Disney is a company that has always sought growth in new places — from television to theme parks to the Internet. But on its journey from a startup (1923) to a public company with a $260 billion market cap (2020), it has failed more than a few times. And almost every failure has taught the organization something about its own capabilities, often leading to acquisitions or different strategic approaches.
Among the failures:
- Go.com, an Internet portal based in Silicon Valley that was intended to compete with Yahoo, Lycos, and other early web destinations. Disney shut down Go in 2001, but kept investing in other Internet businesses, like ESPN.com.
- DisneyQuest, a planned chain of indoor entertainment centers that would compete with arcade operators like Dave & Busters, GameWorks, or Chuck E. Cheese, but with games and attractions custom-designed by Disney. Two locations opened, in Orlando and Chicago. But their financial results weren’t encouraging enough to persuade Disney to open others. Both were closed.
- California Adventure, the theme park that was built on Disneyland’s former parking lot. Designed to transform Disneyland into more of a multi-day destination, like the company’s Florida theme parks, California Adventure opened in 2001 to negative buzz and low ticket sales. Even Disney loyalists felt there weren’t enough unique attractions that delivered a Disney-esque “wow” experience. Six years after opening, Disney launched a $1.1 billion overhaul, the biggest investment it had ever made in a theme park after opening.
- MovieBeam, a set-top box Disney created to compete with TiVo and Netflix. It delivered on-demand movies using digital broadcast signals, but the selection and picture quality weren’t enough to win over consumers. (The consumer version failed, but a version targeting hotel operators still exists.)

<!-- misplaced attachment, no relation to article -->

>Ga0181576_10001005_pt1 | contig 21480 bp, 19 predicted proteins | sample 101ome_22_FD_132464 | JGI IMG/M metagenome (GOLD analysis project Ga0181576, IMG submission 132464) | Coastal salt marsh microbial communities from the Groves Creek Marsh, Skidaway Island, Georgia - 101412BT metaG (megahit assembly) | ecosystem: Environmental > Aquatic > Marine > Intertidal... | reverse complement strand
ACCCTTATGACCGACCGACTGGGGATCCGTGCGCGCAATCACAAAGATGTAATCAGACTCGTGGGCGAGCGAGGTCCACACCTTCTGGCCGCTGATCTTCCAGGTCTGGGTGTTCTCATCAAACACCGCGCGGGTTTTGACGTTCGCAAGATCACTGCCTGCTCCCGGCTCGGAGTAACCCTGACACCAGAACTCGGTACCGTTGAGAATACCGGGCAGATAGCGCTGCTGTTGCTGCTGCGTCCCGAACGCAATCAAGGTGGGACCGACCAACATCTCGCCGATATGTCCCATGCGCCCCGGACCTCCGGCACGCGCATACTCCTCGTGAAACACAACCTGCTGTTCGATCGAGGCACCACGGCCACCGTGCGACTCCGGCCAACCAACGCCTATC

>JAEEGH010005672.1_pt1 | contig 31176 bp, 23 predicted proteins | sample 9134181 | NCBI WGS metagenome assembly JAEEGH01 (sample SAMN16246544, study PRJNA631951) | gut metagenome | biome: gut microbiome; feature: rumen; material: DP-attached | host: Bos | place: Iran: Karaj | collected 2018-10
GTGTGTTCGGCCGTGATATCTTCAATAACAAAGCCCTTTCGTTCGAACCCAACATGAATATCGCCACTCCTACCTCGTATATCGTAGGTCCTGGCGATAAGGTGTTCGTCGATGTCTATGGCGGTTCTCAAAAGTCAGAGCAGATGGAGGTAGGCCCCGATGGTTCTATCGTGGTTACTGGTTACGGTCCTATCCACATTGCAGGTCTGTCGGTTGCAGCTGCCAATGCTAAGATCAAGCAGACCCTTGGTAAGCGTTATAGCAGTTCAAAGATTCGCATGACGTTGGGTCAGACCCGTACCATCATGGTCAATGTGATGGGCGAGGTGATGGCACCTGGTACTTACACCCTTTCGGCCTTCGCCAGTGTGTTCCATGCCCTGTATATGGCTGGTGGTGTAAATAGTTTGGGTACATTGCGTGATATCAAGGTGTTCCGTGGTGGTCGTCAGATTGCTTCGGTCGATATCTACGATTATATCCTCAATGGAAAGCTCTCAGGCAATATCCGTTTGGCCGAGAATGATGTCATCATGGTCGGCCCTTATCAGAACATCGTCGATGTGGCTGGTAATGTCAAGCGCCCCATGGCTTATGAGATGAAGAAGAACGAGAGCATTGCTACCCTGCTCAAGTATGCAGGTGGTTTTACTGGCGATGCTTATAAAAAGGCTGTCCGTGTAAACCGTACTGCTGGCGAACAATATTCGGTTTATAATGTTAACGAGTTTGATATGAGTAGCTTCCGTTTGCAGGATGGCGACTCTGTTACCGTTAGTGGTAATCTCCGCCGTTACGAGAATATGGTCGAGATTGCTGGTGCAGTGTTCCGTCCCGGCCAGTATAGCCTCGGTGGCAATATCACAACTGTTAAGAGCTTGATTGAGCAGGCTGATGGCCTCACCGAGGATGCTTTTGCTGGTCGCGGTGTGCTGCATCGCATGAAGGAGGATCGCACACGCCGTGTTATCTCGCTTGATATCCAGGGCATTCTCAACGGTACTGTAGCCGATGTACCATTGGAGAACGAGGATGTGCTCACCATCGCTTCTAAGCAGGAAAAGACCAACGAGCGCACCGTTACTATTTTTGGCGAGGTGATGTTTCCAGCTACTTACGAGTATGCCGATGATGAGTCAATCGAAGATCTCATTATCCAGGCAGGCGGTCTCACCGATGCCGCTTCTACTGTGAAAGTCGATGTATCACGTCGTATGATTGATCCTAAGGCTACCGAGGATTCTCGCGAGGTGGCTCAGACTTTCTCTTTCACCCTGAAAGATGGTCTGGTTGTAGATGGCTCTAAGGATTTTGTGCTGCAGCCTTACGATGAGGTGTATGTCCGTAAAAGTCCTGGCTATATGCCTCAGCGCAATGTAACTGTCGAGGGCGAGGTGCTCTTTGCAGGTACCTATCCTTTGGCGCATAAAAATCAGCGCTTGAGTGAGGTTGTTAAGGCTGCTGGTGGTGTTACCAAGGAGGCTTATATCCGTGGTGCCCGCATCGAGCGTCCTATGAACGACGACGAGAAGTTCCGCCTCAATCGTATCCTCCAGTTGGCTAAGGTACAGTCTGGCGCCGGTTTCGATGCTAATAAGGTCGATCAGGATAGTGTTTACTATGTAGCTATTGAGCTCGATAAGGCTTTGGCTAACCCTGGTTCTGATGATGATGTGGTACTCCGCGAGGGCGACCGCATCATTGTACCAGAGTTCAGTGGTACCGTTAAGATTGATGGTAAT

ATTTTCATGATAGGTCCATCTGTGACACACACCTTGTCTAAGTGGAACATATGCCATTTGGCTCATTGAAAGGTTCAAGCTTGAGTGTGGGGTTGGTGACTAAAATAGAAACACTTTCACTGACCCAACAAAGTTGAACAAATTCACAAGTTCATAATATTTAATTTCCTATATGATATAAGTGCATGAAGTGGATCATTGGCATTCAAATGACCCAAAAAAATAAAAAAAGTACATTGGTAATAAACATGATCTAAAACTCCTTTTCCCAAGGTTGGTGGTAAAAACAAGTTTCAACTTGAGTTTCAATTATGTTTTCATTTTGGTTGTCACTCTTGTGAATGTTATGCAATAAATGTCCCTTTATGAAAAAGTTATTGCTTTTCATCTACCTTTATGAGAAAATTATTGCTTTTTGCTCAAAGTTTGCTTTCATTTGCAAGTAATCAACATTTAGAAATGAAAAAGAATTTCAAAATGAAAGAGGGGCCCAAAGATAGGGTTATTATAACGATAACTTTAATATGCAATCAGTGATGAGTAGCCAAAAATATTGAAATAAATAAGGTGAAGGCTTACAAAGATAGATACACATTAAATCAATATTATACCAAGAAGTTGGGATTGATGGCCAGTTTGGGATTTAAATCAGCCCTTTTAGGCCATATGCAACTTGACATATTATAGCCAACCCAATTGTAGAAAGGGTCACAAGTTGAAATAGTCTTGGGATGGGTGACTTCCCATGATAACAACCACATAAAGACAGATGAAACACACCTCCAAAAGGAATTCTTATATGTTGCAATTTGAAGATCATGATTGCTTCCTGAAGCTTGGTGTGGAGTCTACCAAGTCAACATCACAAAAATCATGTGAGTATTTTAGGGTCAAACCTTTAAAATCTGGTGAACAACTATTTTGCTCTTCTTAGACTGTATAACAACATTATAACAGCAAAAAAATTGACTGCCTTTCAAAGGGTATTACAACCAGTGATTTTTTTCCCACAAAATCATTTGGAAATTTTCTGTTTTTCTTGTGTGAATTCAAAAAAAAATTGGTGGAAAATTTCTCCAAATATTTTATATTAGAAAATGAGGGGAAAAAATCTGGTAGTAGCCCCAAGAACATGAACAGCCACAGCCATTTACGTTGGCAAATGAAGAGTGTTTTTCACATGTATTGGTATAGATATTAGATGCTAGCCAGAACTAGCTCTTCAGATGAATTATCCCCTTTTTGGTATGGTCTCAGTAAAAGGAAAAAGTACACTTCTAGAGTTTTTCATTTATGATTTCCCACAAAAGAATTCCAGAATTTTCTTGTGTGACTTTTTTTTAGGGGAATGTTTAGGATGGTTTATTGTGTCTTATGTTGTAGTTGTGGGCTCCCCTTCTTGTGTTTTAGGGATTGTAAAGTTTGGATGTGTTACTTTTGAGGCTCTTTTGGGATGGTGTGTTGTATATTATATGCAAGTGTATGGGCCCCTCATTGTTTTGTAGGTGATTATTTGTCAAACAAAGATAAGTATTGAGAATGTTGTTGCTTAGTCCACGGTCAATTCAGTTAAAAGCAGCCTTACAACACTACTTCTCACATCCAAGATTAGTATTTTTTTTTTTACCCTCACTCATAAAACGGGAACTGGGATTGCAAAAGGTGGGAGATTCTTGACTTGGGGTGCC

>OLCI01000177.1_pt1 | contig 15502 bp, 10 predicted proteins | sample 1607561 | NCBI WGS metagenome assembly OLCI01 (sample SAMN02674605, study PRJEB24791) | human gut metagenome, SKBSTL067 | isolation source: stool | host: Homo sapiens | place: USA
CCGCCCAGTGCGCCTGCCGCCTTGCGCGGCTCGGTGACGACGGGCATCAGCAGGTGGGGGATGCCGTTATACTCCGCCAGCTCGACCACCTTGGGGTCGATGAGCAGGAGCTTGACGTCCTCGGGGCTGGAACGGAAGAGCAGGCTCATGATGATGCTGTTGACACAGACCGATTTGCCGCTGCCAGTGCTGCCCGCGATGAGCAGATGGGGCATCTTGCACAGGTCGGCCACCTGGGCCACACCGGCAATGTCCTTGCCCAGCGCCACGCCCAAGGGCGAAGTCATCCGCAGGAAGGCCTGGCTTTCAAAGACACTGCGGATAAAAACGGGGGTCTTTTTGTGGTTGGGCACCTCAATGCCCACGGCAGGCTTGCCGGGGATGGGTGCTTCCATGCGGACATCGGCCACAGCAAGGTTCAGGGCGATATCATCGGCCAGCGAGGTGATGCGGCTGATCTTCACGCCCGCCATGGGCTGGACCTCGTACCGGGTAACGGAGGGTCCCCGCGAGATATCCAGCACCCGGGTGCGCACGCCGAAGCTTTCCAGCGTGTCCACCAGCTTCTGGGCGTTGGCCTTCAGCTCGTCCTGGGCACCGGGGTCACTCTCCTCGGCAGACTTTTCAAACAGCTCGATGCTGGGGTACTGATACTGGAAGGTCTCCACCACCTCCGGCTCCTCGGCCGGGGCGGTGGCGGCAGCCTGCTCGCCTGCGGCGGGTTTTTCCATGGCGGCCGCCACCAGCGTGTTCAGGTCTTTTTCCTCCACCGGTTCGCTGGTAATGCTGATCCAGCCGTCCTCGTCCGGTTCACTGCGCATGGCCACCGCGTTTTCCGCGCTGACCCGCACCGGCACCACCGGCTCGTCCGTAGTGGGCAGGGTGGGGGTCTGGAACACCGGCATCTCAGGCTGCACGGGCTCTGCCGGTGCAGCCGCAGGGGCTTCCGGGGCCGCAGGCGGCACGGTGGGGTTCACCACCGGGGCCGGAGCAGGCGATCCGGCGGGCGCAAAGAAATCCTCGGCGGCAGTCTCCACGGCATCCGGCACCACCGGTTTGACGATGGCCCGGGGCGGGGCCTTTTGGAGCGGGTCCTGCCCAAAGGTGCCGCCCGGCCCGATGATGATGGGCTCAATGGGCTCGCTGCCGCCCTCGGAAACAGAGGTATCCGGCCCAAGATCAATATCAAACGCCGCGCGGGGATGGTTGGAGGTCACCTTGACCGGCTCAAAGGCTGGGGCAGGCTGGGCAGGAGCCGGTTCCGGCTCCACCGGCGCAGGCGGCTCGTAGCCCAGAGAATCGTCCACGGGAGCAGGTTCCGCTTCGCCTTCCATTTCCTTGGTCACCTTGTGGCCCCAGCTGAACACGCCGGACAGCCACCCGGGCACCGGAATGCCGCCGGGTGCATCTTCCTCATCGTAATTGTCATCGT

- “Chicken Little.” Remember Disney’s first fully computer-animated film, released in 2005? No one else does, either. The New York Times called it “a hectic, uninspired pastiche of catchphrases and clichés, with very little wit, inspiration or originality…” Disney paid $7.4 billion to acquire Pixar the following year.
But unlike many other large companies, at Disney these kinds of failures don’t serve as signals that you shouldn’t ever swing for the fences again. The Pixar acquisition helped Disney reinvigorate its animated film franchise, phasing out hand-drawn animation while also cranking out hits like “Frozen,” “Zootopia,” and “Incredibles 2,” among the top-earning animated films of all time. Even after the MovieBeam experience, Disney has been a major investor in digital streaming services like Hulu, ESPN+, and Disney+, which launched in December 2019. It didn’t shy away from other experiments in direct-to-consumer delivery of its content.
Part of what supports Disney’s culture of risk-taking are two long-standing groups that work to identify trends and technologies that will affect Disney’s business, and find ways to test and deploy them. One is Walt Disney Imagineering, created by the company’s founder in 1952. The other is Disney Research, which works in areas like artificial intelligence, robotics, and computer animation.
But another factor is two successive CEOs who were supportive of taking big risks to drive future growth: Michael Eisner and Bob Iger.
In 2007, Eisner told an audience in London, “I have always tried to make everyone aware that failure is not a corporate death sentence. Making the same mistake twice is seriously frowned upon, of course, but an intelligent stumble is nothing to be ashamed of. To punish failure is yet another way to encourage mediocrity. Mediocrity is what fearful people will always settle for…”
“At Disney, we actually encouraged failure with something called The Gong Show,” based on the 1970s game show, Eisner continued. “We’d all sit around the table and toss out ideas for movies and TV shows. Outrageous ideas were completely acceptable. …Most of the ideas were awful. Many of them were mine… After a few hours of this, some really great concepts would emerge. The Gong Show worked because it was almost a badge of honor to get gonged. …From this sensibility sprung much of our success.” (See the video below for this complete passage.)
“Creativity isn’t a science,” current Disney CEO Bob Iger writes in his book The Ride of a Lifetime. “If you want innovation, you need to grant permission to fail. Don’t be in the business of playing it safe. Be in the business of creating possibilities for greatness.”
And in an interview on “The View” in 2019 (below), Iger cited Eisner and Apple co-founder Steve Jobs as two of his role models when it comes to taking big risks. “Look at our world today — how much disruption there is, how much change there is,” he said. “If you try to play it safe, if you try to protect the status quo, you don’t get anywhere… I think the riskiest thing you can do today is either try to protect the status quo, or not taking risks.”